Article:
The onset of spring and very dry weather have coincided to produce some pretty unique conditions in the Sunshine Coast hinterland.  The cool nights and dry sunny days have given citrus trees a chance to welcome the spring flush of growth and blossom without the onslaught of pests that can set trees back.  Conditions have also been good for grafted stone fruits on low-chill root stock.  The rain stopped in time for the trees to bloom and germinate with vim and vigor!  Low-chill apples and pears are slowly awakening and mangoes are starting to respond to the warmer days. It's a good time to feed these trees if you haven't already done so!  It's also a good time to feed passionfruit and grape vines before spring growth appears. If you've had paw-paws on your trees over winter, they might just be starting to ripen, bag them against fruit fly and leave them to ripen on the tree for maximum taste and sweetness.  Some mulberry trees are already laden with ripe fruit, I have just picked 2 kilos from my own tree!  Our group of gardeners noticed that the insects and birds have also responded to the warmer weather and are much more obvious around the place.  So, it is time to protect your immature fruit.  Net trees if you can and get your fruit fly traps dusted off and cleaned out.  Spray fruit trees with Neem oil, Eco oil or white oil against mites, aphids and scale.  We should have all had the chance to get some good compost or well rotted manure and rock dust on citrus and stonefruits by now.  If you feed them whilst they are trying to flower and set fruit you may sacrifice your crop for lush green foliage!
Most winter greens are finishing now.  Enjoy the last of those brasicas and abundant leafy greens while you can.  Mine have slowed right down with the switch from rainfall to sprinkler water!  Revitalise beds with compost, manure and don't forget the rock dust for trace minerals.  Mulch your beds thickly with pea straw to keep the moisture in and leave them to 'brew' for a couple of weeks before diving into some spring veges!  I can't wait for cucumbers, asparagus, capsicum and corn! Make this your next weeks activity in the garden and you will have beds ready to plant with advanced seedlings for early spring cropping.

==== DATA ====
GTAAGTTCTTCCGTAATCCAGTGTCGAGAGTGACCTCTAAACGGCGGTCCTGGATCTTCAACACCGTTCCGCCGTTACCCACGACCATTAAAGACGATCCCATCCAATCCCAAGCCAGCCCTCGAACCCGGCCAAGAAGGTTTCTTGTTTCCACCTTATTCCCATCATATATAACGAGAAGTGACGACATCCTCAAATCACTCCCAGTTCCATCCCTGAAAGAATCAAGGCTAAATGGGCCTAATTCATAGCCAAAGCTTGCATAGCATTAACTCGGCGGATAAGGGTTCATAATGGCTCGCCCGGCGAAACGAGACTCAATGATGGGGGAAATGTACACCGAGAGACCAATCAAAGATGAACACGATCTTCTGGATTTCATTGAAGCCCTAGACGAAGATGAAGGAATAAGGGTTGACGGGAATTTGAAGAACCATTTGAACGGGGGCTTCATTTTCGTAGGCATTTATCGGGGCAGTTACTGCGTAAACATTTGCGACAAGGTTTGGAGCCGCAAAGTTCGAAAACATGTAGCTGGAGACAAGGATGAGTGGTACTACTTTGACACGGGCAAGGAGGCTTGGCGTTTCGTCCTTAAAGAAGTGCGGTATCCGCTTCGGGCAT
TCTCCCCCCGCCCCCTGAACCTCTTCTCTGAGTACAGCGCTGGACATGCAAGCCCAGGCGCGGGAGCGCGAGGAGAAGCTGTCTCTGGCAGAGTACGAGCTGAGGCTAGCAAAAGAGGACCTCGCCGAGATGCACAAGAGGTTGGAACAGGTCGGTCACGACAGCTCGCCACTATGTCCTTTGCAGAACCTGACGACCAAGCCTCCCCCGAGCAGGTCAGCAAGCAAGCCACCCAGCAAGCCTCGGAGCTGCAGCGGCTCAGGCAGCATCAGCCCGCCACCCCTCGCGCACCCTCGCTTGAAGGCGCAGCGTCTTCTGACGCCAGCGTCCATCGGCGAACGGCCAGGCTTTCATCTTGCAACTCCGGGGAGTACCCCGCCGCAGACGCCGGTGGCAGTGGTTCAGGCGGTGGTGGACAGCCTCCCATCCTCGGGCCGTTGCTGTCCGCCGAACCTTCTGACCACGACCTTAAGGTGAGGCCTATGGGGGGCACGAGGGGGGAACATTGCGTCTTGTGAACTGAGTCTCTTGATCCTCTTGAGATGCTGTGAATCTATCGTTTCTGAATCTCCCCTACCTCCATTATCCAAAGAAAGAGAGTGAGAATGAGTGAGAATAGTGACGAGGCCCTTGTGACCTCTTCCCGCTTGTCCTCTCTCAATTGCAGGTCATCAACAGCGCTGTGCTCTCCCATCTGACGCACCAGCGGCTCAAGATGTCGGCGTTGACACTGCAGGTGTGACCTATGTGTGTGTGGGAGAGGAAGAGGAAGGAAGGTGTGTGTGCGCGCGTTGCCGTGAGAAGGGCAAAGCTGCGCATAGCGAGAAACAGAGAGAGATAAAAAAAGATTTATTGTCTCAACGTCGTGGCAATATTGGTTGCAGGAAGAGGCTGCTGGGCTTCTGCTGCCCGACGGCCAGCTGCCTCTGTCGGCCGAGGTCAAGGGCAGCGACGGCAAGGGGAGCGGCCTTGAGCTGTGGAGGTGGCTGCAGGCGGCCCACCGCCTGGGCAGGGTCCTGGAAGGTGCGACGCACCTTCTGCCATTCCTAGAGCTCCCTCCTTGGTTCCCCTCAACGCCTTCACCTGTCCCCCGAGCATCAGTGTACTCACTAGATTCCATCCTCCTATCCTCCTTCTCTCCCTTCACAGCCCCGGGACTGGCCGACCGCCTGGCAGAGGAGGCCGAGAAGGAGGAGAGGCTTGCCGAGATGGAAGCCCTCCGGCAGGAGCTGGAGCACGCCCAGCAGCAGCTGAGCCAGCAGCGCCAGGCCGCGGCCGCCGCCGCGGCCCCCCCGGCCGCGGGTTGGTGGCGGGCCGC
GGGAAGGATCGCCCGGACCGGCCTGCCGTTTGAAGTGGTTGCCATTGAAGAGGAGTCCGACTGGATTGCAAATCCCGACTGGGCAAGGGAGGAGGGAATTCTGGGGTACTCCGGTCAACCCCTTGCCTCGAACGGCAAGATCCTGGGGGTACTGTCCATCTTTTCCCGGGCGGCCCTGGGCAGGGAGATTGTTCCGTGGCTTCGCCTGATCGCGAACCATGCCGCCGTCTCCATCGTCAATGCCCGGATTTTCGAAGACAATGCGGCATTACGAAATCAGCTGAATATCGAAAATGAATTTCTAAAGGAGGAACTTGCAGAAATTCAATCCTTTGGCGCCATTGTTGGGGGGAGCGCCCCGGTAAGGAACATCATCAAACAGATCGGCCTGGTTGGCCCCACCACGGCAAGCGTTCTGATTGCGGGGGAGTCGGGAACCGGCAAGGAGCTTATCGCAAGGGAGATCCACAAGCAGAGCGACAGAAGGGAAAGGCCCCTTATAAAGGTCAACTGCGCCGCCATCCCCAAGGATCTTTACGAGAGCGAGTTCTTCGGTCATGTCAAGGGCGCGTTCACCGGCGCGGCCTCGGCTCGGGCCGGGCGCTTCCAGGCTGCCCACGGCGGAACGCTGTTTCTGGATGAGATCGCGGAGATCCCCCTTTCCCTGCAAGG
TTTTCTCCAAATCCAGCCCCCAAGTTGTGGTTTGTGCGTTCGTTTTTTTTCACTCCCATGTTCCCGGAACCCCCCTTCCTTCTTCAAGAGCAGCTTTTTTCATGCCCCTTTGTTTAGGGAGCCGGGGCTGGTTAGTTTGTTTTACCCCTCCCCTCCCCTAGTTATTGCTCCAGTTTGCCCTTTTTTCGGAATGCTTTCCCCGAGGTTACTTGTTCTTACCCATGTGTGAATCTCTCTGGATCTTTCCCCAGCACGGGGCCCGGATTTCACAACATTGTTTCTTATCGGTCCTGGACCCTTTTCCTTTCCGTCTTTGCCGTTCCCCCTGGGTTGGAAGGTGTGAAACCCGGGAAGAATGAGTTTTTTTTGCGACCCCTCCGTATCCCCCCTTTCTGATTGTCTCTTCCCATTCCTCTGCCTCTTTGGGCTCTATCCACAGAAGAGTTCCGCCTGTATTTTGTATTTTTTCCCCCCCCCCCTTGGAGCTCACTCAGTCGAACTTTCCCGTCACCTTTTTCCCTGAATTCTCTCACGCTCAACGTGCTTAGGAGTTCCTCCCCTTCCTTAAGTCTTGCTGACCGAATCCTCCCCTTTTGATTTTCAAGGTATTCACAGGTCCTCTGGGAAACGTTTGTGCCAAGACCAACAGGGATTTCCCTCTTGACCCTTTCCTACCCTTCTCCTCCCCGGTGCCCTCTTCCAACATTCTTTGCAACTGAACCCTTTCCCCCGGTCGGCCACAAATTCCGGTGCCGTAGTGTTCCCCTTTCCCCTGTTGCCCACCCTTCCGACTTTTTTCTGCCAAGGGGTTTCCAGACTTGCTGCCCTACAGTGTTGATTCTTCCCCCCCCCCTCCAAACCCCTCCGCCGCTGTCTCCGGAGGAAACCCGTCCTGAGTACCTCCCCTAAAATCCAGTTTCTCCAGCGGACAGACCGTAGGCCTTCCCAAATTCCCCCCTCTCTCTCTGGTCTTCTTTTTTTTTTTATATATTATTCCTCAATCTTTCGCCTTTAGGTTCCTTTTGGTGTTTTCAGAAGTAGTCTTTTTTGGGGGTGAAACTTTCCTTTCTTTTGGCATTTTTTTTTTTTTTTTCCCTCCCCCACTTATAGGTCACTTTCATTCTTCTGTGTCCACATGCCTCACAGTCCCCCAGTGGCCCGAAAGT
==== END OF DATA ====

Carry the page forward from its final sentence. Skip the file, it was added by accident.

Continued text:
Next month's meeting 2nd October:

How to effectively grow your own food from seed!This session will see the group working together to provide tips and tricks for growing edible food from seeds. Since this is a workshop, the plan is to have everyone actually undertake some planting. So we need you to bring some things along to be able to participate.

1. Pots or seed trays to plant your seeds into
2. A packet of seeds (of a crop that is coming into season, like cucumber, capsicum, heirloom tomatoes, eggplant, bush beans, squash and zucchini) to share
3. Potting mix/soil/seed raising mix/compost or just your special mix
4. A willingness to share your experiences and participate in this activity

If you have a spare plastic tablecloth or some newspaper that we can use to place over the tables to protect them whilst we are doing this workshop we would appreciate you bringing them along.

Buy, swap and trade tableOver recent months we have been lucky to have a few supportive and caring members that have brought in copious amounts of their home-grown produce to share with members. However, the principle of the buy, swap and trade table is to share across members rather than having a reliance on a small number of kind-hearted  members supporting the broader membership. As such, a few members have suggested that if you would like to benefit from the buy, swap and share table held during the meeting it should be necessary that you bring something along to also offer as a buy, swap or trade. The offerings do not have to be significant or something edible. Suggestions of things that you could bring along include newspapers, boxes, egg cartons, glass jars, lids, plastic bottles for fruit fly traps, seeds, pots for re-use, edible offerings, worm wee or just a bouquet of flowers that you have picked from around your garden. Maybe in this way the generosity of the buy, swap and trade table will be realised and a lot more products will change hands and more of us will experience the warm, fuzzy feeling that you get from sharing with friends (both new and old).  

Looking forward to seeing you all there! 

Friday, 10 August 2012

Frog Ponds and Habitat Creation

Eudlo Permaculture Meeting Tuesday 7th August
Presenter: Sean Morrow from;
One Earth Landscaping

Frog Ponds and Habitat Creation in your Garden

By creating frog ponds in your garden you are improving biodiversity, strengthening native frog numbers, introducing many other insect species and helping to create natural balance.  Remember the more native frogs you have in your garden the less of a bug problem you will have!

Creating frog ponds is easy and cheap.  Here's a few tips:
  • Chose a half sunny/shady spot out of the prevailing wind.  Tank over flows or seasonal water courses are great.
  • Stock up on rocks, logs, and strappy plants like, spider lilies, Lomandra grass, Bromiliads, Vetiver grass, Helaconias, Gingers, ground covers like Seaside daisy and small bushes like Lilly Pillys.
  • Choose the type of vessel for your location.  Old bath tubs work well elevated and built up with rocks, old Laundry tubs, old tanks, plastic ponds, or dug into position and lined with a black plastic pond liner or other black sheet plastic.